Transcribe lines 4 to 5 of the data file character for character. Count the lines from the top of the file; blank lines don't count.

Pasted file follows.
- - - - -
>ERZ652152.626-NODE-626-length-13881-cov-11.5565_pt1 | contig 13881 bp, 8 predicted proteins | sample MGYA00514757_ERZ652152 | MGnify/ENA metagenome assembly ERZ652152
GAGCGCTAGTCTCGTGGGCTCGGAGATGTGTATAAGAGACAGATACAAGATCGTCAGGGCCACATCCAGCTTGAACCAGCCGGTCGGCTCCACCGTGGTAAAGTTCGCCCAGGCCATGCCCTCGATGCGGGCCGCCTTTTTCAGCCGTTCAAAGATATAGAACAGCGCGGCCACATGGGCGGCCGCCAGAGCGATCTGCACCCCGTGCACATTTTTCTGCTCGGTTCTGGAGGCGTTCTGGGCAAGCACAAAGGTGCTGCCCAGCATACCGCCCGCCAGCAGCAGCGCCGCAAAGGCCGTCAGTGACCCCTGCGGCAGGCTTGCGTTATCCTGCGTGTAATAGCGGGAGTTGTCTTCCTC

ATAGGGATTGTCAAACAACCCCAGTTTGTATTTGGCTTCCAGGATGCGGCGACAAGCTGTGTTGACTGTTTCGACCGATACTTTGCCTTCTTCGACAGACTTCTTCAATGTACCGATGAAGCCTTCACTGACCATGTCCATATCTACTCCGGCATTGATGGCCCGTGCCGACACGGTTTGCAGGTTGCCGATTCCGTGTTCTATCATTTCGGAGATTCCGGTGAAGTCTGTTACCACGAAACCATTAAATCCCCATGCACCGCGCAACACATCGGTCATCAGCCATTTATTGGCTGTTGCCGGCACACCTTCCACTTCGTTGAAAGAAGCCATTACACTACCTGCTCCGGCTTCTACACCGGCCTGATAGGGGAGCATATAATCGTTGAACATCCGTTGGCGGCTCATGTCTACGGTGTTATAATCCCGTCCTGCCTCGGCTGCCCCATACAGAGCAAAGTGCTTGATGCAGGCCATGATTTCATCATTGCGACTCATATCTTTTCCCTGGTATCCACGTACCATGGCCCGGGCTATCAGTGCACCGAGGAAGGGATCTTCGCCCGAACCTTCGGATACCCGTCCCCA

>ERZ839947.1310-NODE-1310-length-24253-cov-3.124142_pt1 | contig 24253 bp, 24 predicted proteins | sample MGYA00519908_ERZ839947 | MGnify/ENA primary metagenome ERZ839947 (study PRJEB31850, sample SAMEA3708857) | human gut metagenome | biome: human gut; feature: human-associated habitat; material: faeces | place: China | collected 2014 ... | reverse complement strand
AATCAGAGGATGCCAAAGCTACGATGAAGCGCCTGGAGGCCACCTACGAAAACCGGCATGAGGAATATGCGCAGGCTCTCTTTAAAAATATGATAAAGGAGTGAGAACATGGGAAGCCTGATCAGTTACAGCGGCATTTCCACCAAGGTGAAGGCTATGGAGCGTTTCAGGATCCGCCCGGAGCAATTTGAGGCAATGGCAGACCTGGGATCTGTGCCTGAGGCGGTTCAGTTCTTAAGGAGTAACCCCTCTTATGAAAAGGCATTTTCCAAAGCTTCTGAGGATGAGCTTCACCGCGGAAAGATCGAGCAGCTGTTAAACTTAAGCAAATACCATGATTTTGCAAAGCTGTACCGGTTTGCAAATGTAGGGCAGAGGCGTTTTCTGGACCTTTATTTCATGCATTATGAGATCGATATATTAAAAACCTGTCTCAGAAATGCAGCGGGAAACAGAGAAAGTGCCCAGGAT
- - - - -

>ERZ839947.1310-NODE-1310-length-24253-cov-3.124142_pt1 | contig 24253 bp, 24 predicted proteins | sample MGYA00519908_ERZ839947 | MGnify/ENA primary metagenome ERZ839947 (study PRJEB31850, sample SAMEA3708857) | human gut metagenome | biome: human gut; feature: human-associated habitat; material: faeces | place: China | collected 2014 ... | reverse complement strand
AATCAGAGGATGCCAAAGCTACGATGAAGCGCCTGGAGGCCACCTACGAAAACCGGCATGAGGAATATGCGCAGGCTCTCTTTAAAAATATGATAAAGGAGTGAGAACATGGGAAGCCTGATCAGTTACAGCGGCATTTCCACCAAGGTGAAGGCTATGGAGCGTTTCAGGATCCGCCCGGAGCAATTTGAGGCAATGGCAGACCTGGGATCTGTGCCTGAGGCGGTTCAGTTCTTAAGGAGTAACCCCTCTTATGAAAAGGCATTTTCCAAAGCTTCTGAGGATGAGCTTCACCGCGGAAAGATCGAGCAGCTGTTAAACTTAAGCAAATACCATGATTTTGCAAAGCTGTACCGGTTTGCAAATGTAGGGCAGAGGCGTTTTCTGGACCTTTATTTCATGCATTATGAGATCGATATATTAAAAACCTGTCTCAGAAATGCAGCGGGAAACAGAGAAAGTGCCCAGGAT